Teachers’ Strikes in Arizona/Colorado

arizTEACHERS WALK OUT IN ARIZONA, COLORADO: “Thousands of teachers in Arizona and Colorado walked out of their classrooms on Thursday to demand more funding for public schools, the latest surge of a teacher protest movement that has already swept through three states and is spreading quickly to others,” Simon Romero and Julie Turkewitz report in the New York Times.

“Widespread teacher protests have in recent months upended daily routines in the conservative-leaning states West Virginia, Oklahoma and Kentucky,” the Times reports. “But the sight of public workers protesting en masse in the Arizona capital, one of the largest Republican strongholds in the country, and demanding tax increases for more school funding, spoke to the enduring strength of the movement and signaled shifts in political winds ahead of this year’s midterm elections.”

“Educators in both states want more classroom resources and have received offers either for increased school funding or pay, but they say the money isn’t guaranteed and the efforts don’t go far enough,” Melissa Daniels and Anita Snow write in the Associated Press. “Most of Arizona’s public schools will be closed the rest of the week, and about half of all Colorado students will see their schools shuttered over the two days as teachers take up the Arizona movement’s #RedforEd mantle.” More from the Times here and the AP here.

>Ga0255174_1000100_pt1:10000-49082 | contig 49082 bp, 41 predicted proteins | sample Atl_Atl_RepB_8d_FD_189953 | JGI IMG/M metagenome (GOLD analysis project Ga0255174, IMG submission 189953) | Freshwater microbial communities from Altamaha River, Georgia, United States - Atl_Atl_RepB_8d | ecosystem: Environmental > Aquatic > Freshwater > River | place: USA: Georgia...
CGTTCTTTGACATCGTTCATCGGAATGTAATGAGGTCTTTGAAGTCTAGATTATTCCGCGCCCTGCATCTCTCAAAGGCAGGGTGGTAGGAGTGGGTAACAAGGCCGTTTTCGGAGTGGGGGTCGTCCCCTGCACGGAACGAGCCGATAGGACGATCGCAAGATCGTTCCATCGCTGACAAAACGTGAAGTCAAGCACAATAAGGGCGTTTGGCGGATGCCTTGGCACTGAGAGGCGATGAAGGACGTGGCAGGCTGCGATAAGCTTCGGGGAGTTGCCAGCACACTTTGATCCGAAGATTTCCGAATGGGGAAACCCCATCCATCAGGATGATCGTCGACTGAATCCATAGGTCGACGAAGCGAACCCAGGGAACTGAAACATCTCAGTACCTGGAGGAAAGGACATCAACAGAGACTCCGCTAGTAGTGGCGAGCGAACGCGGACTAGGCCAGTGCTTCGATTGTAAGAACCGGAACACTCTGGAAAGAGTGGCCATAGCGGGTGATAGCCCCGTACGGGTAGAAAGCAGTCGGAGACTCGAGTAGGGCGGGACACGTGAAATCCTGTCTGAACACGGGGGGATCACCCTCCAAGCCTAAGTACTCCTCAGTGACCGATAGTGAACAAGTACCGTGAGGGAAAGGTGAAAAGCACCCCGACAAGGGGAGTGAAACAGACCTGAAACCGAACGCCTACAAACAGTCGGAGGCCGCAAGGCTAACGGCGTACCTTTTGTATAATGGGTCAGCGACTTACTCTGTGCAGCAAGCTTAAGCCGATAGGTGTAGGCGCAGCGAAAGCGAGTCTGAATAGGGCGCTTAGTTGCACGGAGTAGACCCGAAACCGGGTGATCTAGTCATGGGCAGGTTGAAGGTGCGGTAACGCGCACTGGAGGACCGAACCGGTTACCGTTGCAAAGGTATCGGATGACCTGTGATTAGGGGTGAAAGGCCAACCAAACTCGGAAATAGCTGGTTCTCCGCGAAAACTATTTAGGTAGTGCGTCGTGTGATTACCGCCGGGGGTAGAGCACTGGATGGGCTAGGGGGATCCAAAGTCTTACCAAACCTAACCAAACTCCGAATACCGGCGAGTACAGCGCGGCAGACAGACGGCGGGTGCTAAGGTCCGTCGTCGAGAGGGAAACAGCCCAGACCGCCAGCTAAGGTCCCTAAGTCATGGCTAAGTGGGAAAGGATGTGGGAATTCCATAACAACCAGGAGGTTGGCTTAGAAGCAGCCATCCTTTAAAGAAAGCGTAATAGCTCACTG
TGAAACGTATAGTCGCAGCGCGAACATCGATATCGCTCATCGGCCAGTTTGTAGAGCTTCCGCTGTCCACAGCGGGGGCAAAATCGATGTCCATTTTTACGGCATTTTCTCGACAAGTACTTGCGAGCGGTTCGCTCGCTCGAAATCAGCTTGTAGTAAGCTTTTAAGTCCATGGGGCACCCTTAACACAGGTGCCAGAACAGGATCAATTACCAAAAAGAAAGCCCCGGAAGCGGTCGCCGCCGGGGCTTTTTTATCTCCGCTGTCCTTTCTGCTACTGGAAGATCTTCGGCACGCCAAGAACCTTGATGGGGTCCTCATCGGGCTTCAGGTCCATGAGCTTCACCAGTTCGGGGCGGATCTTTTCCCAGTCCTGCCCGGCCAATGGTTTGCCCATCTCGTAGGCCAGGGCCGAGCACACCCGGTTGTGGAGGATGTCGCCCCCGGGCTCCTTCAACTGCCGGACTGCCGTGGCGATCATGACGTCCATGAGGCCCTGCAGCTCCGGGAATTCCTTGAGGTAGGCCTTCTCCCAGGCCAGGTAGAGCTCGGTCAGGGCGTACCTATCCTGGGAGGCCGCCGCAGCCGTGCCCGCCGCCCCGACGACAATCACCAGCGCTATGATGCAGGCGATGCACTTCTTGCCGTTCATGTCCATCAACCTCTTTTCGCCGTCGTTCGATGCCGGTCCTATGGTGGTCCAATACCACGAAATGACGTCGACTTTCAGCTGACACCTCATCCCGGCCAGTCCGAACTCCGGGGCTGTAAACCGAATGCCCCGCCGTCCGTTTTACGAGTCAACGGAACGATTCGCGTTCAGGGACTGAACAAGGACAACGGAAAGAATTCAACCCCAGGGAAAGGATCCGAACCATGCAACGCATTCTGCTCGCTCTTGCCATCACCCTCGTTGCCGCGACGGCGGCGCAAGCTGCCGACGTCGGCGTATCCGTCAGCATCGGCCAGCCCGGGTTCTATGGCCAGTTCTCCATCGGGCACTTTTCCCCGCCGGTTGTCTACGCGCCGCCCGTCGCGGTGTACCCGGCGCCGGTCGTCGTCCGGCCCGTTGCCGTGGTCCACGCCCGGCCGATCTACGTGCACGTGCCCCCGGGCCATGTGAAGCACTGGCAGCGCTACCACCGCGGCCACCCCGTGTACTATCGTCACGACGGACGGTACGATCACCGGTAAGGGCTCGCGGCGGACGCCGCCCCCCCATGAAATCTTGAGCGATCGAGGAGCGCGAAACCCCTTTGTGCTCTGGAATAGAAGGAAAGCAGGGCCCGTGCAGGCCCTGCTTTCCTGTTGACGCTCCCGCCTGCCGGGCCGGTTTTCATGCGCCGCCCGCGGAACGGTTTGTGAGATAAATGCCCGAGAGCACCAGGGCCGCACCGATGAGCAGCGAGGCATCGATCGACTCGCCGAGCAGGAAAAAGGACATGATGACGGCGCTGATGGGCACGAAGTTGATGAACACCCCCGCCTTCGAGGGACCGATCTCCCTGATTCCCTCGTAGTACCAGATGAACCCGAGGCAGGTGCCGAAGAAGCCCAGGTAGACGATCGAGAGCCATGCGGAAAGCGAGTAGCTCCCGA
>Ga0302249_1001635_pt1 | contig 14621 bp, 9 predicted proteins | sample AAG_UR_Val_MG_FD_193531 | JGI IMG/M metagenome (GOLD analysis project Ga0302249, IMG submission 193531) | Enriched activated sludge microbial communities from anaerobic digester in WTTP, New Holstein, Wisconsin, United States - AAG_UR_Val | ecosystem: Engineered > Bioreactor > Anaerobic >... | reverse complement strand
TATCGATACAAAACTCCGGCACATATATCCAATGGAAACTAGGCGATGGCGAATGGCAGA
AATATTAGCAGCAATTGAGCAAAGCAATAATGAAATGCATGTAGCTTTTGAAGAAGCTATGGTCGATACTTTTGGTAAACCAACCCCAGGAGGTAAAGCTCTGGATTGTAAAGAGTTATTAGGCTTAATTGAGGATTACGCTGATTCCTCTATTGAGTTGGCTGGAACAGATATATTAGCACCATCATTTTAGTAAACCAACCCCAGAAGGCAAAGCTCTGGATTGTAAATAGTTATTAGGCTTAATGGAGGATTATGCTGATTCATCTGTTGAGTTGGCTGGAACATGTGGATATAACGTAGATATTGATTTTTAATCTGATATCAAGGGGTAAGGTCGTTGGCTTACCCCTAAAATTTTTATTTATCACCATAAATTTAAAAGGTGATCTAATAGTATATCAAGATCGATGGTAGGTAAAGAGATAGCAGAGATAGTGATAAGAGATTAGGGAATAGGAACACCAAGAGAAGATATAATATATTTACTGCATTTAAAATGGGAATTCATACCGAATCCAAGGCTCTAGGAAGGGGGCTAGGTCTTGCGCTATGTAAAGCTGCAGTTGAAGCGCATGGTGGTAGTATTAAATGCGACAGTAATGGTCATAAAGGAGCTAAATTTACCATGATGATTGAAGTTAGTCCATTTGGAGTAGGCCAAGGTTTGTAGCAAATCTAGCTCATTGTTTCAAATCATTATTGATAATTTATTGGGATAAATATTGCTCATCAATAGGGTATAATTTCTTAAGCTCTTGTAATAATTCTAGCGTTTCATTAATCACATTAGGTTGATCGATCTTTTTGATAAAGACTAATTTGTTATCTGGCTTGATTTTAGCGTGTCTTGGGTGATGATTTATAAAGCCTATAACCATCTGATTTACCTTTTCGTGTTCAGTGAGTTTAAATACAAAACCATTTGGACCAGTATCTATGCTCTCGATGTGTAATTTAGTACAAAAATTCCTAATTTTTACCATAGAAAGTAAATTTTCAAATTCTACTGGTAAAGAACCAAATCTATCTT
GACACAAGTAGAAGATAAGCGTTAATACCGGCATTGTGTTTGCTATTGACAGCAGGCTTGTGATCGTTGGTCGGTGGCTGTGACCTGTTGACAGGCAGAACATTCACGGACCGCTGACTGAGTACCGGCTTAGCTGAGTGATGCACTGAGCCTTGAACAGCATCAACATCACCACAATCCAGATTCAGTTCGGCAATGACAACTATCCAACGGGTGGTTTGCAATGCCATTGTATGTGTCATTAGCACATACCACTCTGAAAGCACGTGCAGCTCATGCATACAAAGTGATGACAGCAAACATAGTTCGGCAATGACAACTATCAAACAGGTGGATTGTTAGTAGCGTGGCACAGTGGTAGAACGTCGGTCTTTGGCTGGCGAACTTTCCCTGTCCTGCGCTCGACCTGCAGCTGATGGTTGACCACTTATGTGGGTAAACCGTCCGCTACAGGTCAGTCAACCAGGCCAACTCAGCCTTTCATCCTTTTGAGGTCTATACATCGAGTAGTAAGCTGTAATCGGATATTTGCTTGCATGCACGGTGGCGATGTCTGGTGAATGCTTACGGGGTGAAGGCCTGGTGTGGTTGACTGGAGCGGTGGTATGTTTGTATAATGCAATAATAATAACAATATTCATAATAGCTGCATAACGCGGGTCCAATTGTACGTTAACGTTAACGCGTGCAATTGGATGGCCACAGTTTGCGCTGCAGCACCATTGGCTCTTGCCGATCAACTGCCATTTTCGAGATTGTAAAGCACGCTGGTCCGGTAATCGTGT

See also: https://www.nytimes.com/2018/04/27/opinion/teachers-arizona-walkout.html

In these states, teaches do not necessarily have a right to strike- the famous Right to Work States.

By Ed Kilgore

Colorado’s teacher action is not, the Colorado Education Association (the state’s NEA affiliate union) makes clear, any sort of formal strike; under the state’s decentralized teacher employment system, a strike could lead to serious legal consequences for those deemed to be in violation of their contracts.

But that could change with provocations from hostile Republican legislators, two of whom have introduced legislation imposing sanctions and even jail time for teachers who strike or try to organize a strike.

The political environment in Colorado is fundamentally different from those in the previous states — West Virginia, Kentucky, Oklahoma, and Arizona — with major teacher protests and strikes this year. Unlike those states, Colorado has a Democratic governor, and Democrats also control the lower chamber of the state legislature. But like those states, Colorado has underfunded education in recent years, and teacher pay has lagged behind the national average. Democrats may be in a position to broker a deal between teachers and Republicans, but it’s a tricky situation, particularly given lame-duck governor John Hickenlooper’s efforts to deal with a solvency problemin the state’s teacher retirement fund in ways that are making teachers nervous.

Another complication is created by Colorado’s infamous TABOR (Taxpayer’s Bill of Rights) constitutional provision, which requires that state revenue surpluses be rebated to taxpayers. That makes it extremely difficult for even the friendliest-to-education state government to play fiscal catch-up and restore past cuts. Giving Colorado teachers what they want could well require a ballot initiativeto get around TABOR.

 

 

 

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